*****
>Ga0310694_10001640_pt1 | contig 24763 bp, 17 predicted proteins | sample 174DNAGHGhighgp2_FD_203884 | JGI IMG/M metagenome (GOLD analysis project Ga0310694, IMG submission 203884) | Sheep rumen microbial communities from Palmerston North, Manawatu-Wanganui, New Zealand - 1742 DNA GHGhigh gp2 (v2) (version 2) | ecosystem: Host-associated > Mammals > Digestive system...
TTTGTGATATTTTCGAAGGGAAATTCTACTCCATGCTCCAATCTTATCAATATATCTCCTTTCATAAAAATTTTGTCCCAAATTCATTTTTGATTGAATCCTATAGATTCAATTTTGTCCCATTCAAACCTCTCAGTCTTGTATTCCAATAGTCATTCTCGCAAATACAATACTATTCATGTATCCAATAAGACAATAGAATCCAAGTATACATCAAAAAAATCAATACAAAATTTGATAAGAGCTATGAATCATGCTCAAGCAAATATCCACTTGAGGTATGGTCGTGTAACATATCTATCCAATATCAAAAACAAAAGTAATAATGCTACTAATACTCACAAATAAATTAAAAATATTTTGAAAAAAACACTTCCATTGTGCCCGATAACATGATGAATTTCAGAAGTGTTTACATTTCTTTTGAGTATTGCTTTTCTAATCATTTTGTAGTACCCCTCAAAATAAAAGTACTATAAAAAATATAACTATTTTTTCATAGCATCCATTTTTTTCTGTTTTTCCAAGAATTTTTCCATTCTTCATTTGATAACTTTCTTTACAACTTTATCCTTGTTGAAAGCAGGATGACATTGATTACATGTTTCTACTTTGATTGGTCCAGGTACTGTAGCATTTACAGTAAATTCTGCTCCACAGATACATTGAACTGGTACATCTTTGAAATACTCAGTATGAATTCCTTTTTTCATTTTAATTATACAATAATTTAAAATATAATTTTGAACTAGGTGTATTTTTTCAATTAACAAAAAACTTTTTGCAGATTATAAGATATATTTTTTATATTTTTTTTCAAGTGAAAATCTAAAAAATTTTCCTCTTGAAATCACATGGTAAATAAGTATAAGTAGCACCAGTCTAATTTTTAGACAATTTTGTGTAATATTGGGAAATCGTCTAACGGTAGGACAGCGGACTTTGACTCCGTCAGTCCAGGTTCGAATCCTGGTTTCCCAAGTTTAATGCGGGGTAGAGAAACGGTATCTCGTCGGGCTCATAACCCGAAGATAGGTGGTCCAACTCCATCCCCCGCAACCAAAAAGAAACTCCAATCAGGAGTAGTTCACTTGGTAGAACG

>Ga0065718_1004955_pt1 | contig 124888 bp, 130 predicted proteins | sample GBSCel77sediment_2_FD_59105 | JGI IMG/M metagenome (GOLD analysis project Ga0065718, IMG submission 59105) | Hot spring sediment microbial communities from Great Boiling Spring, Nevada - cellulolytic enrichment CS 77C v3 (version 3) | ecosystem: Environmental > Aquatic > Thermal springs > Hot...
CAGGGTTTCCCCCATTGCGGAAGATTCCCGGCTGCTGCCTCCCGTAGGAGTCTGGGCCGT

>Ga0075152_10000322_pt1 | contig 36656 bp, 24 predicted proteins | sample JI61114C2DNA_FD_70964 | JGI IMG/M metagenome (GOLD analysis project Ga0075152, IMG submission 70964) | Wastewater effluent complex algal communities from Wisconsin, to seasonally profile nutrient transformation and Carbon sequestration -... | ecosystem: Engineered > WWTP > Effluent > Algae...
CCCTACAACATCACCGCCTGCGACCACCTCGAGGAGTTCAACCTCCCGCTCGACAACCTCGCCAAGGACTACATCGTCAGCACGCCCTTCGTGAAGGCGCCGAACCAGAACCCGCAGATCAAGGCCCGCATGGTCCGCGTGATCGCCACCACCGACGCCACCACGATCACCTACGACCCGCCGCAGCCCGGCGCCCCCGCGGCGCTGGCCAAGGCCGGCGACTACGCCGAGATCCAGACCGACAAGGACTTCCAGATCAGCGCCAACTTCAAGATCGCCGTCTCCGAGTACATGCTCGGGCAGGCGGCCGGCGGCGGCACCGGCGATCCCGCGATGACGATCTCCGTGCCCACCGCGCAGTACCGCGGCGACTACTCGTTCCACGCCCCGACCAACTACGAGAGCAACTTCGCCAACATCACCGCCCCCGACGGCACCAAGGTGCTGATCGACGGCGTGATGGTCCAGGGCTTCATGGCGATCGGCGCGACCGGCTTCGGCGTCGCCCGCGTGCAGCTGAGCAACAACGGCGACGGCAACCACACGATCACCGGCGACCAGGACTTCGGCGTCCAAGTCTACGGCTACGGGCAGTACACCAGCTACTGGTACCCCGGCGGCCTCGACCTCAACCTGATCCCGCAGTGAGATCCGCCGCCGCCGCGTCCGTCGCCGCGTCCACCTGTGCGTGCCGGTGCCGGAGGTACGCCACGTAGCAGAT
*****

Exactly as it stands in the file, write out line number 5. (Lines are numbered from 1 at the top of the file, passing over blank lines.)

>Ga0075152_10000322_pt1 | contig 36656 bp, 24 predicted proteins | sample JI61114C2DNA_FD_70964 | JGI IMG/M metagenome (GOLD analysis project Ga0075152, IMG submission 70964) | Wastewater effluent complex algal communities from Wisconsin, to seasonally profile nutrient transformation and Carbon sequestration -... | ecosystem: Engineered > WWTP > Effluent > Algae...